Hansen might beat Mutchler to the punch when he introduces his proposed 2024 budget to council in the coming weeks.
“I’m thinking about lowering the utility tax a couple of points,” Hansen said. “Part of it is politics.”
City flush with cash
Another part of it is the city’s relatively flush cash position.
Sales tax revenues spiked during the COVID-19 pandemic, when residents ordered food and goods online. Sales taxes got a further boost from major construction projects: the Thornton Street overpass, the wastewater treatment plant and the new high school.
“We’re in [an] enviable financial position right now as a small city,” Hansen said.
Some excess revenue is being set aside for a new City Hall to be built next door to the current building. With as much as $3.7 million in city set-asides, plus $5.25 million in state and federal grants, Ferndale is poised to have more than half of the $15 million project covered.
Mutchler opposes the new City Hall. He stated in the November 2023 Whatcom County Voters’ Pamphlet that the city could save about $10 million by renovating the existing facility instead.
Hansen maintains Ferndale needs the new building to accommodate growing demands for city and social services. City staff is cramped in its existing space, and the old city hall would become the new home for Ferndale Community Services, the Ferndale Chamber of Commerce and other organizations.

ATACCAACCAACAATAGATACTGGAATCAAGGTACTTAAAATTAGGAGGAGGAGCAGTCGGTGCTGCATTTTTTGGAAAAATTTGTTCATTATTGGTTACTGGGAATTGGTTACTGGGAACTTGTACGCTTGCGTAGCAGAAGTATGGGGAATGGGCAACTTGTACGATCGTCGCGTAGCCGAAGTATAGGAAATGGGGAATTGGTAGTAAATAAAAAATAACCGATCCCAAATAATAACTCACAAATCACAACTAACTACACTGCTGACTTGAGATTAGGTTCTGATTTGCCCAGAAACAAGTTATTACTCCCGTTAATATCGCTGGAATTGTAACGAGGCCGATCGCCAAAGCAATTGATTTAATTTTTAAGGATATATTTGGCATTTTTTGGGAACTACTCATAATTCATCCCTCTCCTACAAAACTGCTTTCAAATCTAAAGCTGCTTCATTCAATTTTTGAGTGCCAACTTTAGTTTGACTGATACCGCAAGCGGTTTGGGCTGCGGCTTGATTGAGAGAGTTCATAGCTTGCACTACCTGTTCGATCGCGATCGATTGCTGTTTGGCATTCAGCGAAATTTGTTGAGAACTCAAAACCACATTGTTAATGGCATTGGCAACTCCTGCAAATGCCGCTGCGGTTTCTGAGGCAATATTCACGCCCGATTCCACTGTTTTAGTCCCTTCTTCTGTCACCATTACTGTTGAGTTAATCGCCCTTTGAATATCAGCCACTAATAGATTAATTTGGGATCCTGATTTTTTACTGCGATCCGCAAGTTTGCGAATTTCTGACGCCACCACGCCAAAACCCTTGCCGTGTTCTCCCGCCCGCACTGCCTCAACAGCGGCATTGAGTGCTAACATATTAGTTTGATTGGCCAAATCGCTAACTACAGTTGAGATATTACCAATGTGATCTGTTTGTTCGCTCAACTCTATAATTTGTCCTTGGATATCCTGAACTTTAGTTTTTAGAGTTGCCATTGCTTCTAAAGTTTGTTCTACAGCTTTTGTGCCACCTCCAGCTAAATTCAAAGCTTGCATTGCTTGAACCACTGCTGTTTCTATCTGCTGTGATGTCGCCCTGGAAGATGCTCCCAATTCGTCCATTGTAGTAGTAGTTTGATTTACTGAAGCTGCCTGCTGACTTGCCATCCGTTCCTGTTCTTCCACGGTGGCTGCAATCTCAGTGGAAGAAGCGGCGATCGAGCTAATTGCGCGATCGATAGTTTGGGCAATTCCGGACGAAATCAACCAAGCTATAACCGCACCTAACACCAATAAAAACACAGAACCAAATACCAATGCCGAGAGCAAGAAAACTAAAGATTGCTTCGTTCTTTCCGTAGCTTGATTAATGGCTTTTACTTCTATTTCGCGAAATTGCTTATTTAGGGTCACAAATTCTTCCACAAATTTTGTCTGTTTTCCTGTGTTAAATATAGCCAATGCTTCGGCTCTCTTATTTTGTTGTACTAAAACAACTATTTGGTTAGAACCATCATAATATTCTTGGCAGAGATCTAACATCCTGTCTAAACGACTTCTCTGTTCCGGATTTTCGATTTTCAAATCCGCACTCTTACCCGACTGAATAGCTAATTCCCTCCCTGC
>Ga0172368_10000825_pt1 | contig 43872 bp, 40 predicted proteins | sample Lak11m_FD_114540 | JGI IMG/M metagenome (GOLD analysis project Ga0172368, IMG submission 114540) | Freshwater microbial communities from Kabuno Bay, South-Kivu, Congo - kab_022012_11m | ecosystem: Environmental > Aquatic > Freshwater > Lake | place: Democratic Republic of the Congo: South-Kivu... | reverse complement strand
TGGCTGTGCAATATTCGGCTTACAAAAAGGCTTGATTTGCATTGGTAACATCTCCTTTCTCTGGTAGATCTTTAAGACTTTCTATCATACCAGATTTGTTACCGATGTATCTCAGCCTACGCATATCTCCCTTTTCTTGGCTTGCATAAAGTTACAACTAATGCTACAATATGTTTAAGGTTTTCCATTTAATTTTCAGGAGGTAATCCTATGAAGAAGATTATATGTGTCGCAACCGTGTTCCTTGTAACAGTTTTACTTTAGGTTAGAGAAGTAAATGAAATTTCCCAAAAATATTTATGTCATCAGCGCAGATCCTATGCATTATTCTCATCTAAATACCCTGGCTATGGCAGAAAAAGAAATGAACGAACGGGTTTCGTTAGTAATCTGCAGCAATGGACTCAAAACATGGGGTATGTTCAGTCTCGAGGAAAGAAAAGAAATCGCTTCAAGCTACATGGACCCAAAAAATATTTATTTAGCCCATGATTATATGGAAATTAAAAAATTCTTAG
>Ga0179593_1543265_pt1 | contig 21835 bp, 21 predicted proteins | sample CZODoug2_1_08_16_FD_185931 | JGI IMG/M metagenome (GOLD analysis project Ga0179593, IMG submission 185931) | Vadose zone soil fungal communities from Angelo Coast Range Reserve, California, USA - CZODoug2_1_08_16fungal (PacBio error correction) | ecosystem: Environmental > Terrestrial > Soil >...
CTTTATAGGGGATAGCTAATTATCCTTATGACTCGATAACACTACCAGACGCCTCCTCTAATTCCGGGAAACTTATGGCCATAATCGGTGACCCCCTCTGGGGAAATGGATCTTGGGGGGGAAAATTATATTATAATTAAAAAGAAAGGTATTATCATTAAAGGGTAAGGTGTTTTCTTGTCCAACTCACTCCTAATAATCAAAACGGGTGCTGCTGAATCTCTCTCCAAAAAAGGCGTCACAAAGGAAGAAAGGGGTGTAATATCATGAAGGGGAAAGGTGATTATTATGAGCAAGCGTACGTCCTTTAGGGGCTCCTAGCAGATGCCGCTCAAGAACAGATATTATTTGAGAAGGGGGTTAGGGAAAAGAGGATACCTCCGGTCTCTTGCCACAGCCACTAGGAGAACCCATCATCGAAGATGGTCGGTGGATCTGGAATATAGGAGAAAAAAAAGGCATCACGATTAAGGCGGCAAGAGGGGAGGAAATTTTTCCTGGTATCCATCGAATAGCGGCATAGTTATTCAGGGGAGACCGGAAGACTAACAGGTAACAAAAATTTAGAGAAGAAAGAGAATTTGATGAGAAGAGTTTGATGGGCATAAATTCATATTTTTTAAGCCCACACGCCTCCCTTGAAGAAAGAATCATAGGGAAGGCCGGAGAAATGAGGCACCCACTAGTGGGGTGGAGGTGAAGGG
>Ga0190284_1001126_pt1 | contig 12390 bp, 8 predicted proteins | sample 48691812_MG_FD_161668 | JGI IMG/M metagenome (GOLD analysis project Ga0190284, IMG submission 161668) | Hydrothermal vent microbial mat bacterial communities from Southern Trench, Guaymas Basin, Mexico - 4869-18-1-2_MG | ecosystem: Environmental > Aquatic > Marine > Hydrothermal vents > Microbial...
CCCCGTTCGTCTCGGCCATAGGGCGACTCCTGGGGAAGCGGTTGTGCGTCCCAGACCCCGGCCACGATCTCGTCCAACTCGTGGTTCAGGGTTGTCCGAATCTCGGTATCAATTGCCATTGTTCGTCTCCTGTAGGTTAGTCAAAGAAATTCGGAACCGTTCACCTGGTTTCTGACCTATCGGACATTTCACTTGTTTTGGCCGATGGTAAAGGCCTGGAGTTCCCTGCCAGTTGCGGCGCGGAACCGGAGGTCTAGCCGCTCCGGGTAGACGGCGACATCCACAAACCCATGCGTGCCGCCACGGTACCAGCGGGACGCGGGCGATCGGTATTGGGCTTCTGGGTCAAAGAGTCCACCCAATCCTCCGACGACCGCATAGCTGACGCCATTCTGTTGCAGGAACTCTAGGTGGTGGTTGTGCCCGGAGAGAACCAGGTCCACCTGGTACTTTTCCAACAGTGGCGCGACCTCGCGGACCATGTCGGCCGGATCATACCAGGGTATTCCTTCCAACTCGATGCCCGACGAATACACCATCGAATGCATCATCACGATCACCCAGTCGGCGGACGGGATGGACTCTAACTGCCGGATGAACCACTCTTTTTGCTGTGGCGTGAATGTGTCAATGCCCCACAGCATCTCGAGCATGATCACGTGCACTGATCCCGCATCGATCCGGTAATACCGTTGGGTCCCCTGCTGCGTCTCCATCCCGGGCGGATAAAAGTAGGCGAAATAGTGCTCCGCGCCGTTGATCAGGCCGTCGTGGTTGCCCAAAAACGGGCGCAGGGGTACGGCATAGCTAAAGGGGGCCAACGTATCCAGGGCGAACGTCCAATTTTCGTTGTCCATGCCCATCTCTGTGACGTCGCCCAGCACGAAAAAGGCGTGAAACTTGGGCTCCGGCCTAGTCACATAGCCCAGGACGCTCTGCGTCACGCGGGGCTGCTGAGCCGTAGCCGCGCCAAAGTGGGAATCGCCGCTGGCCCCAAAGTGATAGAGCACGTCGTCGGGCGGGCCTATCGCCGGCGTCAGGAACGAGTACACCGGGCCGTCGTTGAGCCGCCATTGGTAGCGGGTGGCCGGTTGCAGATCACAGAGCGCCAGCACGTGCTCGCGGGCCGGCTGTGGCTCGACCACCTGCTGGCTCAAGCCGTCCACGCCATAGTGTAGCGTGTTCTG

The current mayor challenged Mutchler’s notion of how much money the city would save if it renovated the existing City Hall. Any addition to the building, Hansen said, would need to be built above the flood plain at significant cost.
Hansen also wants to expand city parks and offer more recreational options, including a new skate park that could cost $1 million.
“The most popular place to skateboard right now is behind City Hall, next to the ‘no skateboarding’ sign,” Hansen said.
Safe parking for homeless people
Another issue that’s beginning to press on a growing Ferndale is homelessness. Ferndale Community Services is exploring the possibility of establishing a safe parking area for homeless people and their vehicles — an idea that is meeting some resistance among city residents.
“It’s one of those issues where I’m torn,” Hansen said. “I understand the impulse to want to help, but as mayor, I have to think of the individuals in the community, and I have really serious concerns about the long-term impacts of creating a safe parking space.”